Print 32 comment(s) - last by Seymourbbuts.. on Aug 6 at 4:16 PM

An external Quadro with a ton of processing power

NVIDIA has released its Quadro Plex 1000 Visual Computing System (VCS) at SIGGRAPH 2006. Powered by NVIDIA SLI and Quadro graphics technology the Quadro Plex 1000 is designed with advanced visualization capabilities such as 4K high-definition video, 3D styling and design, scientific and medical visualization, oil and gas exploration and visual simulation and training in mind.

The Quadro Plex 1000 is available in a 3U rackmount or desktop configurations. Performance capabilities of Quadro Plex 1000 systems is rated for up to 80-billion pixels/sec, seven billion vertices/sec, resolutions up to 148 megapixels on 16 synchronized digital output channels and eight HD SDI channels. Three models of varying performance capabilities are available—Model I, Model II and Model III.

Model I and Model II Quadro Plex 1000 systems are similar in specifications with two Quadro FX 5500 graphics cards in SLI, 1GB video memory per graphics card, 4 dual-link DVI, Genlock/framelock compatibility and 32x SLI FSAA. Model I can accept an optional NVIDIA Quadro G-Sync module and supports Frame Synchronization while Model II has an optional NVIDIA Quadro SDI module and HD SDI support. Model II is a behemoth with two NVIDIA Quadro FX 4500 X2s and 512MB of graphics memory per GPU. Eight dual-link DVI outputs, Genlock/framelock, Frame Synchronization and 64x SLI FSAA are also supported. It will also accept an optional NVIDIA Quadro G-Sync module too.

NVIDIA partners such as Google have plenty of good things to say about the new NVIDIA Visual Computing Systems; “Seeing the new NVIDIA Quadro Plex running Google Earth is an astounding visual experience," said Michael Jones, chief technologist, Google Earth, Maps and Local. "This extreme level of performance and resolution takes the viewer from visual simulation to emotional reality, showing the Earth in its full detail and glory. Google Earth and the NVIDIA Quadro Plex are a perfect pair—powering a new world of imagination.”

Quadro Plex 1000 Visual Computing Systems are compatible with x86 and x86-64 systems with Intel and AMD processors. Windows and Linux operating systems are supported. The Visual Computing Systems connect to systems using a PCI Express x16 interface with a 2M NVIDIA Quadro Plex Interconnect Cable. A 520 watt power supply provides power to Quadro Plex 1000 Visual Computing Systems. NVIDIA rates acoustic performance on Quadro Plex 1000 Visual Computing Systems at 40 decibels.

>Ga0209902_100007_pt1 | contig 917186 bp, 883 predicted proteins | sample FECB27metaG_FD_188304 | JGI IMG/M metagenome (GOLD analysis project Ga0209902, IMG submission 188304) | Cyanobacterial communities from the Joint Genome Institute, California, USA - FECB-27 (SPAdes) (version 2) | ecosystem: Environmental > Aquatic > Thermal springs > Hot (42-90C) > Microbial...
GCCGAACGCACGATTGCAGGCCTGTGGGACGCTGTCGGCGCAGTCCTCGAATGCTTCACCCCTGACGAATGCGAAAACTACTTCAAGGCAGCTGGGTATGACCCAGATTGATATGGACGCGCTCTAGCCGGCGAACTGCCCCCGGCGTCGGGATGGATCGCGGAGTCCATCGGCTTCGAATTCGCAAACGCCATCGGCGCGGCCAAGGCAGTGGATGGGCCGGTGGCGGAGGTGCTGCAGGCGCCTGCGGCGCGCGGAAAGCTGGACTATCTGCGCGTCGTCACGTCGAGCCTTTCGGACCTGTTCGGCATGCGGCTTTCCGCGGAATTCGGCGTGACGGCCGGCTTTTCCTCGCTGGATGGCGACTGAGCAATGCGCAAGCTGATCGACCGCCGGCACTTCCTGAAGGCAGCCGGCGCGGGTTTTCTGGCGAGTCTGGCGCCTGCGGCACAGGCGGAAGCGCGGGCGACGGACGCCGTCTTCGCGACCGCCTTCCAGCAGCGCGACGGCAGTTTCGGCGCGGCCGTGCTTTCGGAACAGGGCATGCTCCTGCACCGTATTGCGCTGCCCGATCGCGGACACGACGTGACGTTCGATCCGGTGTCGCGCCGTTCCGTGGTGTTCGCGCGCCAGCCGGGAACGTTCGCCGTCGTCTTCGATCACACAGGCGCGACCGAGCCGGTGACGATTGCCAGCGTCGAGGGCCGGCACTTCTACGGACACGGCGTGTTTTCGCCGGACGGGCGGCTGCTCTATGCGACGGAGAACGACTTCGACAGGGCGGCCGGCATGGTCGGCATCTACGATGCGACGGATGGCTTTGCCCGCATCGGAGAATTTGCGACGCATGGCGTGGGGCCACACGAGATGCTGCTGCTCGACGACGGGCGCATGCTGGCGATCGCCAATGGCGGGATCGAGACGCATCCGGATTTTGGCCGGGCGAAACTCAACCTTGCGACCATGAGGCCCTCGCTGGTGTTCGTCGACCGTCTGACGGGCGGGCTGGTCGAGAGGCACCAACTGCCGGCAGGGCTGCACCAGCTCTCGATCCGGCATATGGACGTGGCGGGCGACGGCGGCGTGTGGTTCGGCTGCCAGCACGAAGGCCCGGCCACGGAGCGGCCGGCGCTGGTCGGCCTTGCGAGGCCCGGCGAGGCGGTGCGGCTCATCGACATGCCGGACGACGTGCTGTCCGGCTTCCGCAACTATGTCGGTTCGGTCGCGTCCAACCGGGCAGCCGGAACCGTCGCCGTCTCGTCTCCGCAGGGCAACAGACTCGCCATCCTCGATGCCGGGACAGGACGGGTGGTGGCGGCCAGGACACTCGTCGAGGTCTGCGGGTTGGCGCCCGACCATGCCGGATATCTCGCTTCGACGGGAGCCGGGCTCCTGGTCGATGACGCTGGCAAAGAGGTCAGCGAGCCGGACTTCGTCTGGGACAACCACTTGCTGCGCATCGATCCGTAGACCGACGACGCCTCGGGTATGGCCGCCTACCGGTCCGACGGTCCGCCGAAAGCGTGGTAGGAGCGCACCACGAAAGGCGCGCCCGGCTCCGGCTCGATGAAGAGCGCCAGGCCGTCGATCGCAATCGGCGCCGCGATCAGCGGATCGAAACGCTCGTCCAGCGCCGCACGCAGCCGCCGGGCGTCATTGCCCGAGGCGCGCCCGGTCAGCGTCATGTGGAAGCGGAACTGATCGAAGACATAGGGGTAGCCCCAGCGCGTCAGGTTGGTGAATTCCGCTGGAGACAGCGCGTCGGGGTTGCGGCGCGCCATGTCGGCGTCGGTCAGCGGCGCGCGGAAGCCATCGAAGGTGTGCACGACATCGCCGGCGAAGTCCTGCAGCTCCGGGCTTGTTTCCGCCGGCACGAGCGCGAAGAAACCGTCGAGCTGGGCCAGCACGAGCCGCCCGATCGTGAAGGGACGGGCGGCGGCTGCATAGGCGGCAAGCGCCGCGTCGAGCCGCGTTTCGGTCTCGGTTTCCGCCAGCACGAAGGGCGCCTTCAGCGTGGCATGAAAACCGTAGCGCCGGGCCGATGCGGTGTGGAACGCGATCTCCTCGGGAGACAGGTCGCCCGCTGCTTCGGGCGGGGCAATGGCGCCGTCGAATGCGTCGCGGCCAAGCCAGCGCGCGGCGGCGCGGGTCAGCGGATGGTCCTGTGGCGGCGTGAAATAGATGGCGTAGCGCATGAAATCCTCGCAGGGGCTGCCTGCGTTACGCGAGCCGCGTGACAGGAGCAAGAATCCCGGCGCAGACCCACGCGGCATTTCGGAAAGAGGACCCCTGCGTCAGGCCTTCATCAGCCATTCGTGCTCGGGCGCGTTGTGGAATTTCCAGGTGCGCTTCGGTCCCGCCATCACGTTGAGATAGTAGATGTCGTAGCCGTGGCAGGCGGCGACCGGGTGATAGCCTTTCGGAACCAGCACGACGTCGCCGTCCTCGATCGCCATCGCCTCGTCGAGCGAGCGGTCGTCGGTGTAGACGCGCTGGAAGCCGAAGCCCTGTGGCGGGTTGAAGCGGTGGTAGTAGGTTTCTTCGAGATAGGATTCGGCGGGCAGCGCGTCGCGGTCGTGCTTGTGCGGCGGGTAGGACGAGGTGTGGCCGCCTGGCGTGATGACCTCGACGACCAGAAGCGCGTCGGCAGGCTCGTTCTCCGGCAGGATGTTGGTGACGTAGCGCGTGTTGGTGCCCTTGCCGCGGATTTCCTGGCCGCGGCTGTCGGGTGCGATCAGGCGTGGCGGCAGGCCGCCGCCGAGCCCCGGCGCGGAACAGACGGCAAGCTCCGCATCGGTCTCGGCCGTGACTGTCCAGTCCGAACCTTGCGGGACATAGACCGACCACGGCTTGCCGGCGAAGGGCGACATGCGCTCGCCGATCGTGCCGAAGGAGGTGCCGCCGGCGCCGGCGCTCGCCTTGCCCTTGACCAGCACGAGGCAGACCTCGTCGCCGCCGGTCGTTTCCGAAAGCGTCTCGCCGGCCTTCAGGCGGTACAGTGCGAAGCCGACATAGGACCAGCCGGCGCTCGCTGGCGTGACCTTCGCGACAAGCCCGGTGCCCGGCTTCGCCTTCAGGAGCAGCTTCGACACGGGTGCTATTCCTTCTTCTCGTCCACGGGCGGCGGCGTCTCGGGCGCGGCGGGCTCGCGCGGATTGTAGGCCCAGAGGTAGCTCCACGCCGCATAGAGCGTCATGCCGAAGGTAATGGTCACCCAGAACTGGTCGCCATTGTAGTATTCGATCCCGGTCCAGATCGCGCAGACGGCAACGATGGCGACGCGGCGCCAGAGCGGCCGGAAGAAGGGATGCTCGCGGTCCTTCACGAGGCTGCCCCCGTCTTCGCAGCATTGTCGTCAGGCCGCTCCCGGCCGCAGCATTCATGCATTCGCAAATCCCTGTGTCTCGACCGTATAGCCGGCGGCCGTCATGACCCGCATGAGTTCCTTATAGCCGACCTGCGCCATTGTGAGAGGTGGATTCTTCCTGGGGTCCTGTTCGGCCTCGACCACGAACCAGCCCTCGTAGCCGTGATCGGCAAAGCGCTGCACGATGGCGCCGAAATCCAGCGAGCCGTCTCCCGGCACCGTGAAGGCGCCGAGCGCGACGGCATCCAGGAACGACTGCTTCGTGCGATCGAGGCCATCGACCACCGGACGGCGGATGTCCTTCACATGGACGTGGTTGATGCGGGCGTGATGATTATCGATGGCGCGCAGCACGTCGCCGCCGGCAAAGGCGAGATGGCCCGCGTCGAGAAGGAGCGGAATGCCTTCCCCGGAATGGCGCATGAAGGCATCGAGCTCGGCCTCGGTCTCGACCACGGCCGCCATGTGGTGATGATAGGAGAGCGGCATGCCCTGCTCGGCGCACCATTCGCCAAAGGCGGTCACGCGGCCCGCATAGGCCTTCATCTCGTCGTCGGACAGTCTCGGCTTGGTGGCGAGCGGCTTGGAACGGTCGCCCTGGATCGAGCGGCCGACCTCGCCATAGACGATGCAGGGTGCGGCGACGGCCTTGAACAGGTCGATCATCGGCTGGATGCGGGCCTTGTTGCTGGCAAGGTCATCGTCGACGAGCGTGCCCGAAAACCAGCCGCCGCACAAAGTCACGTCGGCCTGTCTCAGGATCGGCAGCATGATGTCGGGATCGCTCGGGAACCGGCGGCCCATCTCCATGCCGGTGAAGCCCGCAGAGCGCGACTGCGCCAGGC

Pricing for Quadro Plex 1000 Visual Computing Systems start at $17,500.

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By Scabies on 8/2/2006 2:10:01 AM , Rating: 2
"Connecting with a 2m nVidia Quadro Plex Interconnect Cable," which spouts out the back of your main case where the interconnect thing is plugged into a PCIe x16 slot.
Therefore, Holy Damn, one (hypothetically) could get two of these mugs in mobo SLI (while each one is SLIed by itself) with the appropriate driver support.
Is this what the external video card hubbub was all about? Cause I would love to see one of these with empty innards to plug in whatever card you like (read "can afford")

RE: !
By Scabies on 8/2/2006 2:17:30 AM , Rating: 2
*checks NVIDIA site*
damn, these have all kinds of weird ports on the back. Model 1 has what appears to be four DVI ports, two SVIDEO ports, and two LAN ports, and I cant tell but it looks like a knob?
Model II has double Model I. Eight DVIs, four SVIDEOs, and four LANs. I'm going to stop, since Model III has stuff I cant even name.

There's a little disclaimer at the bottom:
"maximum # of Quadro Plex per host = 2"

So, there's our quad SLI Quadro. pun.
Yeilding eight GPUs when having two of either the Model II or the model III.
shxt. I'm going to bed.

RE: !
By Tyler 86 on 8/2/2006 4:22:43 AM , Rating: 2
Those LAN ports are used for some kind of synchronization between graphics cards; genlock, framelock, or whatever they call it...

I don't think if you can 'SLI' 2 of these boxes with any current drivers... but it isn't impossible...

RE: !
By Tyler 86 on 8/2/2006 4:27:15 AM , Rating: 2
Er, I don't know, maybe they are LAN ports, I'm not digging any more into that.. they are probably Ethernet/RJ45 jacks of some kind, whether or not they're actually used for networking I'm unsure, as I have seen other Quadro cards, and their 'network' ports are for something else.

The 'knob' is a CATV/Coaxial connector of some kind...

RE: !
By Tyler 86 on 8/2/2006 4:29:53 AM , Rating: 2
RE: !
By Tyler 86 on 8/2/2006 4:32:36 AM , Rating: 2
Wrong link, my bad.. lost it.. arg, was supposed to be a pdf, that's an swf...

RE: !
By Tyler 86 on 8/2/2006 4:45:12 AM , Rating: 2